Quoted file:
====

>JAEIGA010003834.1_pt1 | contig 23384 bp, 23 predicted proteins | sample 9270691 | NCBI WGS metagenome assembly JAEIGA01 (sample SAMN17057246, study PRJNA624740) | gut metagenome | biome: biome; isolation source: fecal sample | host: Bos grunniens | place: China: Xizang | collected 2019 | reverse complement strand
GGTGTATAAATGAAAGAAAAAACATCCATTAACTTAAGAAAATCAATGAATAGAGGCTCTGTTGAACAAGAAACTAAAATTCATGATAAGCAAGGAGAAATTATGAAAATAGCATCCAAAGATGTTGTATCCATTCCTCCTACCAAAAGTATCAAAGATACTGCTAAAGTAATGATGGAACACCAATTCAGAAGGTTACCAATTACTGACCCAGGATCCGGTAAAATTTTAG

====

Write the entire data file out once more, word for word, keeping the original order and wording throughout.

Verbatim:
>JAEIGA010003834.1_pt1 | contig 23384 bp, 23 predicted proteins | sample 9270691 | NCBI WGS metagenome assembly JAEIGA01 (sample SAMN17057246, study PRJNA624740) | gut metagenome | biome: biome; isolation source: fecal sample | host: Bos grunniens | place: China: Xizang | collected 2019 | reverse complement strand
GGTGTATAAATGAAAGAAAAAACATCCATTAACTTAAGAAAATCAATGAATAGAGGCTCTGTTGAACAAGAAACTAAAATTCATGATAAGCAAGGAGAAATTATGAAAATAGCATCCAAAGATGTTGTATCCATTCCTCCTACCAAAAGTATCAAAGATACTGCTAAAGTAATGATGGAACACCAATTCAGAAGGTTACCAATTACTGACCCAGGATCCGGTAAAATTTTAG